By Jan Tuckwood, Palm Beach Post Staff Writer
Published 12:01am ET April 1, 2012 | Updated 4:54am ET April 1, 2012
Note to well-meaning wives everywhere: Don’t mother your man.
If you’re married to a responsibility-shrugging goofball, state your needs and boundaries clearly and without nagging – then expect your spouse to act like a grownup.
Experts say that’s the only way to avoid the Courteney Cox-David Arquette trap.
Arquette, 39, said last week that Cox, 46, his now-estranged wife, told him to grow up with these classic words: “I don’t wanna be your mother anymore.”
Many a wife has moaned that her husband behaves like a child. And many a therapist has reminded those women: Nagging or scolding a man probably will make his irresponsible behavior worse.
If Cox mothered Arquette, “she was simply asking to be loved,” says therapist Connie Ingram, who practices in Royal Palm Beach.
“Women tend to think that if they tell him what’s wrong with him, then he’ll fix it, and they can be close and connected,” says Ingram. “The problem is that ‘mothering’ is often seen by men as ‘shaming.’ A man’s basic need is to be respected and admired. Shame and respect are like oil and water. They just don’t mix.”
Arquette’s own words seem to bear this out. The actor called Howard Stern’s radio show soon after his legal separation from Cox, the Friends and Cougartown star, was announced. The two married in June 1999 and have a 6-year-old daughter, Coco.
‘Trying to grow up’
“She’s the greatest woman I’ve ever met,” Arquette said. “Now, yes, she’s got her issues. She tries to take on everybody’s problem. She tries to be the mother to everyone – that’s why she doesn’t want to be the mother to me anymore.”
The actor, who said he’s been in therapy because he’s “trying to grow up,” added that he and Cox haven’t had sex in four months because “she’s in a place of wanting to be real and emotional. She’s an emotional being. She’s an amazing woman. If it doesn’t feel right, she doesn’t feel like bonding in that way.”
Cox’s caretaking nature was apparent to Arquette on the set of the first Scream film in 1996, when Arquette’s mother was dying of breast cancer. Cox’s loving support helped him get through that tragedy, he has said – but her need to nurture might have set herself up for an emotional trap.
“Mothering men fosters a continued learned helplessness that prevents the person from fully developing as an adult,” says John Baudhuin, a therapist at Caron Renaissance Center in Delray Beach. “Whenever we do for others things they should be doing for themselves, we infantilize them and teach them a learned helplessness. It prevents people from growing emotionally and spiritually. It keeps the mothering person in a trap, and once it is established they have to continue with that behavior.”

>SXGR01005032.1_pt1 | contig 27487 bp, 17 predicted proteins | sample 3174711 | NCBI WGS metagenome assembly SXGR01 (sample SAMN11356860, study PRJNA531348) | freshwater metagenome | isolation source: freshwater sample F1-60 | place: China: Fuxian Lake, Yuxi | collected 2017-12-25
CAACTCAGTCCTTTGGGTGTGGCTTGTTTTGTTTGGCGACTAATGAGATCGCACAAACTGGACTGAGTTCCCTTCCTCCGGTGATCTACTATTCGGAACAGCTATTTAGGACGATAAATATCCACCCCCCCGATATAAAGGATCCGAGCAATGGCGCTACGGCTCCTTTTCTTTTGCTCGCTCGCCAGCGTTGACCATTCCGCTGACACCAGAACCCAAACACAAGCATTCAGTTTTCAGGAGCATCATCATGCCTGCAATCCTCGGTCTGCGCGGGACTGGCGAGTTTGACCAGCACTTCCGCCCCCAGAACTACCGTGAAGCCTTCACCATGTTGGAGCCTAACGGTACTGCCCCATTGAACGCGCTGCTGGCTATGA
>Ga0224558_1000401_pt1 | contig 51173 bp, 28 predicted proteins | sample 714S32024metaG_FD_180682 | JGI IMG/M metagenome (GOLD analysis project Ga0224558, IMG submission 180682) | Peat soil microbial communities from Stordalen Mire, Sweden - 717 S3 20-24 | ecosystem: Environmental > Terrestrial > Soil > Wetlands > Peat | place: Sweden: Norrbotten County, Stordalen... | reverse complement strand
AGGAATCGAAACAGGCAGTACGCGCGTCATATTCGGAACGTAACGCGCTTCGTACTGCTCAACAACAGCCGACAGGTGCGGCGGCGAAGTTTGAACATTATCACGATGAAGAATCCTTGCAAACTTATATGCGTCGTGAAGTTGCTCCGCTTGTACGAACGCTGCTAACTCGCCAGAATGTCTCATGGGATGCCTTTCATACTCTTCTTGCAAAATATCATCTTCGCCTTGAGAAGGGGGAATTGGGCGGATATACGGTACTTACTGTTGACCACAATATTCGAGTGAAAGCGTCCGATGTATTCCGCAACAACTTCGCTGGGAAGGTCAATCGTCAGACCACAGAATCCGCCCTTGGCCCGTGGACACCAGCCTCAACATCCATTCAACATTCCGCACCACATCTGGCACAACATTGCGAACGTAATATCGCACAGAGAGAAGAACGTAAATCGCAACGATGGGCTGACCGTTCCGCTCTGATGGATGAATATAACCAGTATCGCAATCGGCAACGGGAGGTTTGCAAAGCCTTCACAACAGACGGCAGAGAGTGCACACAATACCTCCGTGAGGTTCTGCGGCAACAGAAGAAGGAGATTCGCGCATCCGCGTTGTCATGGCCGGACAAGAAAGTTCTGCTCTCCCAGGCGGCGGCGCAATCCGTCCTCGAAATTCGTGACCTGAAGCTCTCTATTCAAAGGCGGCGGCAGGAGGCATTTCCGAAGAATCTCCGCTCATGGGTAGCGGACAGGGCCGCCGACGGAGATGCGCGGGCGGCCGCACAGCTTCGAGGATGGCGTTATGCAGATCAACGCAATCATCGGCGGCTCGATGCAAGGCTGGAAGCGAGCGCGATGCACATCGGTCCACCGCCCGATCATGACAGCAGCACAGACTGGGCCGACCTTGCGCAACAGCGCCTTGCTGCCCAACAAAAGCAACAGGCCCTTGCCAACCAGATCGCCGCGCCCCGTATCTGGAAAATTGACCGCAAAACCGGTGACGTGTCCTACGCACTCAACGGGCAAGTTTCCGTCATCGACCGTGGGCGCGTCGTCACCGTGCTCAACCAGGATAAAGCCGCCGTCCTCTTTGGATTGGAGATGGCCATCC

One of the things Baudhuin and other counselors at the addiction treatment center try to do is “help people move from a dependent to an interdependent position.”
Men who are easiest to mother often have been raised in a dependent position by parents who do too much, he says.
“We encourage the family to stop excessive parenting behavior,” Baudhuin says. “We see many 25-year-olds who have helicopter parents; they do not even have their own checking accounts. Those are perfect cases of people who will get into a relationship with a mothering woman.”
What’s the right balance between nurturing and smothering? It’s hard for women sometimes, therapist Pepper Schwartz told CNN.com, because “we’ve been taught that the way to show love is to do for others.” Schwartz says some women believe that the more they nurture, the better a woman they are.
“I was at a dinner party once,” she told CNN, “and I watched a woman lean over and start cutting up her husband’s meat.”
Cutting meat isn’t half as damaging as cutting remarks, Ingram says.
“When a man feels criticized, it makes it virtually impossible for him to feel connected to his partner. Therefore, he withdraws,” Ingram says. “The more he withdraws, the more she criticizes or tries to ‘improve’ him – she mothers or points out or suggests or rolls her eyes or believes she knows what’s best for the relationship. And so it goes the chasm between them grows deeper and wider.”